Before getting into this kerfuffle, we were working on the right things. We were building a phone that will truly bring the web into the hands and the pockets of the world. We were teaching the world how the web works. And we were standing up against those who want to break the web or turn into a way to watch what each of us do every day. Those are still the things we need to be doing. And we need to start doing them again on Monday.
What we also need to do is start a process of rebirth and renewal. We need to find our soul and our spirit. The good news: Mozillians know how to do this. We know how to make a phoenix rise from the ashes. That is what we must now do.
March 30, 2014 § 146 Comments
I was a anarchist, lefty, peace movementy punk teenager. I spent my 20s making documentaries with the environmental collective. And the feminist collective. And whoever else I could teach to use a video camera. During my 30s I co-founded Canada’s most popular left wing news web site, Rabble.ca. I’ve spent all my life being active and public about the causes I believe in.
Needless to say, people have asked how I could work side by side with people like Brendan Eich who seem to have such different beliefs and politics.
For the record: I don’t like the fact that Brendan supported Proposition 8, and I stand strongly for gay marriage. And, while I don’t actually know what Brendan’s politics are, as he is normally quite private about them, I have always assumed they are very different from mine on a wide range of issues.
But Brendan and I very aligned on something very political: defending the free and open internet. This is one of the most important issues of our day. And it is what Brendan and I — and countless other Mozillians around — the world are working on together.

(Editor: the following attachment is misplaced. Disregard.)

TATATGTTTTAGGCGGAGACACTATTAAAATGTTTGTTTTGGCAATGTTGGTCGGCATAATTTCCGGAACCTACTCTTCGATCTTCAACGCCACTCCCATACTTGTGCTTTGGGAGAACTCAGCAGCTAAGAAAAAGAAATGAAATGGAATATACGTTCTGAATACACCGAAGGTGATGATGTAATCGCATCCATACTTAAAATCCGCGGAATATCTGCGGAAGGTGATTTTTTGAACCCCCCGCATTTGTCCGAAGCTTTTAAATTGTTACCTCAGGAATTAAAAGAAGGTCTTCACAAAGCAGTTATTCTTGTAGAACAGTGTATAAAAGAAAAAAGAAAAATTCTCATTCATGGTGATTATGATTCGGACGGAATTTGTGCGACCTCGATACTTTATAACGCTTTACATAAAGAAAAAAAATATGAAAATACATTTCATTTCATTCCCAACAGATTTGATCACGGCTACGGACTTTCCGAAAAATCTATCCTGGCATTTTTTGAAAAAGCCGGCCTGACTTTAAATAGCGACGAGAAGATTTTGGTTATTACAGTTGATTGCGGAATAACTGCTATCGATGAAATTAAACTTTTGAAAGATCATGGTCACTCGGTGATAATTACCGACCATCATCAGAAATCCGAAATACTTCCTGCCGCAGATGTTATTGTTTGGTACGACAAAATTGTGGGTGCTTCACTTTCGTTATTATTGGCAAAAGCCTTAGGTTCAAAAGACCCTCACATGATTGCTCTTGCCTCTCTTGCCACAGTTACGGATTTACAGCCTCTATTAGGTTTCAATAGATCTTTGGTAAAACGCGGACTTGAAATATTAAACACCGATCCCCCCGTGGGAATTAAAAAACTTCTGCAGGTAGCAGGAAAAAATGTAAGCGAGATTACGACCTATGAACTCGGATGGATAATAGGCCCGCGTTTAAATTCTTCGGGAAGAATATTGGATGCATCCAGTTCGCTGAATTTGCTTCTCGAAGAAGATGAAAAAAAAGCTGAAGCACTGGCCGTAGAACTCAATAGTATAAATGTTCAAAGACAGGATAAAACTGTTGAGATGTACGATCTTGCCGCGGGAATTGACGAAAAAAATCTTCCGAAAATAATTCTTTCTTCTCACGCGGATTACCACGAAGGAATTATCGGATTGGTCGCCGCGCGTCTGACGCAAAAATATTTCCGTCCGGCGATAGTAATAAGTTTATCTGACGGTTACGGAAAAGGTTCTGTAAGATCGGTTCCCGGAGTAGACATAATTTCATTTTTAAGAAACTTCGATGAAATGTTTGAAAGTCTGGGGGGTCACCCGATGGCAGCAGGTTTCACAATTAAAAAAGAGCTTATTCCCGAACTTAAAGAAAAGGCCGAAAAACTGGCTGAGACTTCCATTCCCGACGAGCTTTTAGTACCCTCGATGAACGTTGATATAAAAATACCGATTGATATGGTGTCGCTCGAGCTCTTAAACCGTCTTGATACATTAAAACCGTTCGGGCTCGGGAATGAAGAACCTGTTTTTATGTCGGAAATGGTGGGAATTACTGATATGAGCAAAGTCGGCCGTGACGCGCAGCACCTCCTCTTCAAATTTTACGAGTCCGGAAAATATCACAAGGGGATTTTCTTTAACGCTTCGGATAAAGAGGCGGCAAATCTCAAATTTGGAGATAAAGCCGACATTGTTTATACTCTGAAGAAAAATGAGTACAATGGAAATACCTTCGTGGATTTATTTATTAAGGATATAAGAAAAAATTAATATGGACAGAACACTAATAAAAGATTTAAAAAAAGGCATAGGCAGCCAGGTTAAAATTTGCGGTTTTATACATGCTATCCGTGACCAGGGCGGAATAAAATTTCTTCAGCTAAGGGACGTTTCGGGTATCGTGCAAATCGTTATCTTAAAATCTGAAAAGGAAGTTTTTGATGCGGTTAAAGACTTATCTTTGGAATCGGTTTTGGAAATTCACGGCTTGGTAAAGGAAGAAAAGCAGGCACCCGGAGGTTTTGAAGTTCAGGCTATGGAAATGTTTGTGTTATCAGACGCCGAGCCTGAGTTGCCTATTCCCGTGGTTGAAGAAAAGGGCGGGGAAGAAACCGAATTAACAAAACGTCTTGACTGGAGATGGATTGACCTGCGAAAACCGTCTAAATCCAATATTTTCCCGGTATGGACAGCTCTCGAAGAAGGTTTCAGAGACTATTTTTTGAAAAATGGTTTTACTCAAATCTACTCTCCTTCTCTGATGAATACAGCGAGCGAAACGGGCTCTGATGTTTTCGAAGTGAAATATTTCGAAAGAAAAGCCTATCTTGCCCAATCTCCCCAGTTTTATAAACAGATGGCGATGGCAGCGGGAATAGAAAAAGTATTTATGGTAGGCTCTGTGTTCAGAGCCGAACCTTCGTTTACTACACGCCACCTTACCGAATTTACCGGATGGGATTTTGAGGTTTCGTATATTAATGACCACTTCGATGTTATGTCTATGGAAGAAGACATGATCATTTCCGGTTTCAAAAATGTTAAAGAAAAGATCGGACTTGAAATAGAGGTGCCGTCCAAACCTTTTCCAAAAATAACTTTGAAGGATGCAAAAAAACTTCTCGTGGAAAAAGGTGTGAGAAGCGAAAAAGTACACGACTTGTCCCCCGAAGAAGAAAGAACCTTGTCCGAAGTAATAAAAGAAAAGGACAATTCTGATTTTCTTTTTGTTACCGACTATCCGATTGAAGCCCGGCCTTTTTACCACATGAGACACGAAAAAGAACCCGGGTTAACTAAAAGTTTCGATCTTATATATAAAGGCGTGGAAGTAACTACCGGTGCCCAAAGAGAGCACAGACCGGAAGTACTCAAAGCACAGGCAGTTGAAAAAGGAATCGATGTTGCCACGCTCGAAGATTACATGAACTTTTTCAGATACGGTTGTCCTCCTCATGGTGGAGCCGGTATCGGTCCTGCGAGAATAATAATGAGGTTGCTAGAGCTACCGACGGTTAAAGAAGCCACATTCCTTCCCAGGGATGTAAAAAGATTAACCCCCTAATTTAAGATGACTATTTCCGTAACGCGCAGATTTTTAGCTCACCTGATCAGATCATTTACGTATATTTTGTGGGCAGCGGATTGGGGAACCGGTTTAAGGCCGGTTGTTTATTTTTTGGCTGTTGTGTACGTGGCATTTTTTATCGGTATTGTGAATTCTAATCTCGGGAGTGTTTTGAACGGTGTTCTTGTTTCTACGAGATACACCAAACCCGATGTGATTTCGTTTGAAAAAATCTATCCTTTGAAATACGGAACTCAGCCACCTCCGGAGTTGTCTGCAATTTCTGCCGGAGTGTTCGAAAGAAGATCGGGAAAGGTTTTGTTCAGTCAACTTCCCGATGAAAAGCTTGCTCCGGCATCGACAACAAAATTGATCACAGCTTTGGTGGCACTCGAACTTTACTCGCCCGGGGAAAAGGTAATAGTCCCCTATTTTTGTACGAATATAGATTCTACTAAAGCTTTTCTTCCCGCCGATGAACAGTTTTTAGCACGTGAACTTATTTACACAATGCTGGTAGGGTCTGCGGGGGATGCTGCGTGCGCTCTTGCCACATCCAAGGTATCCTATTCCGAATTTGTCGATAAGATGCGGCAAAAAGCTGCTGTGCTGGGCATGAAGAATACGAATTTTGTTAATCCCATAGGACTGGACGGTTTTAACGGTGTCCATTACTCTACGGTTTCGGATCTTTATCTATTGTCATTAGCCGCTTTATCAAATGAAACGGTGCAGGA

We live in a great moment in history, where more people than ever before can express themselves wildly and creatively, thanks to the web. As a punk rock kid, it’s more than I could have ever dreamed of. But we also live in a world where Big Brother is among us and around us. There are governments and companies using the web to watch us and control us. That’s happening more and more. As billions more people roll onto the web in the next few years, we really are at a critical crossroads for humanity: we have to decide if the web is about freedom or control.
What’s amazing is Mozillians, including me, work side by side with people who have very different beliefs — even beliefs that upset them — because protecting the web matters so much right now. As we do, differing beliefs on issues other than the web almost never enter the fray. In Brendan’s case, I didn’t even know he had taken a position on Prop 8 until it became the subject of public attention. And, as someone with public views that are likely different than his, I’ve never experienced him as anything other than a supportive and hardworking colleague. This ability to set aside differing and diverse beliefs to focus on a common cause is something we as Mozilla stand for on principle. And, in a way that I have never seen in any other organization, this works at Mozilla. It makes us stronger.
But Mozilla is messy. Our ability to set aside differences does not mean that everything is simple or that we’re always civil. In fact, when the topic is the web or Mozilla itself, we quite often get into open, heated and, for the most part, thoughtful debate. Many people outside Mozilla may not understand this. But, again, it makes us stronger.
The community dialogue around Brendan’s appointment is an example of this. People have reflected on the tension feeling of being emotionally effected by Brendan’s donation while at the same time experiencing Mozilla as a supportive and safe space for all sorts of people to work and protect the web. People have said personal opinions and donations are not their business. [corrected link] People have said that a CEO has to be held to a different standard as they are a public figure. People have talked about the tension between inclusion and free speech. And people have talked about forgiveness, the benefit of the doubt and picking your battles. All of this in public on blogs and twitter. All of this, in my opinion, making us stronger as we work through the complex questions at hand.